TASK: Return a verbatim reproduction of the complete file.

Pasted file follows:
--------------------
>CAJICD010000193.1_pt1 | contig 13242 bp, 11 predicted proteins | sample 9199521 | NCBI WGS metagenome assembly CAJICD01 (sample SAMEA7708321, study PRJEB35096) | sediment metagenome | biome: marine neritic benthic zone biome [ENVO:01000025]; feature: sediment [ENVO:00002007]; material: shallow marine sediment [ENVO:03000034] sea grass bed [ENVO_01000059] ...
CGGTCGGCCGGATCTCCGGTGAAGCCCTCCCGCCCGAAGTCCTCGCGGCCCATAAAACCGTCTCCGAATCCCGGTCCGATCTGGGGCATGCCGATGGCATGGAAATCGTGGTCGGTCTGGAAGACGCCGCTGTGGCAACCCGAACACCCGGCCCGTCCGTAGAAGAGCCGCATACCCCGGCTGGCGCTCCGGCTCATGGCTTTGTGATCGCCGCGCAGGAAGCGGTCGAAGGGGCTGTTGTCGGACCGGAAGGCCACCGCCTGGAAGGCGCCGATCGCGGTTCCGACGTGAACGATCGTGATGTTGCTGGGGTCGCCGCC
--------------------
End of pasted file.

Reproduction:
>CAJICD010000193.1_pt1 | contig 13242 bp, 11 predicted proteins | sample 9199521 | NCBI WGS metagenome assembly CAJICD01 (sample SAMEA7708321, study PRJEB35096) | sediment metagenome | biome: marine neritic benthic zone biome [ENVO:01000025]; feature: sediment [ENVO:00002007]; material: shallow marine sediment [ENVO:03000034] sea grass bed [ENVO_01000059] ...
CGGTCGGCCGGATCTCCGGTGAAGCCCTCCCGCCCGAAGTCCTCGCGGCCCATAAAACCGTCTCCGAATCCCGGTCCGATCTGGGGCATGCCGATGGCATGGAAATCGTGGTCGGTCTGGAAGACGCCGCTGTGGCAACCCGAACACCCGGCCCGTCCGTAGAAGAGCCGCATACCCCGGCTGGCGCTCCGGCTCATGGCTTTGTGATCGCCGCGCAGGAAGCGGTCGAAGGGGCTGTTGTCGGACCGGAAGGCCACCGCCTGGAAGGCGCCGATCGCGGTTCCGACGTGAACGATCGTGATGTTGCTGGGGTCGCCGCC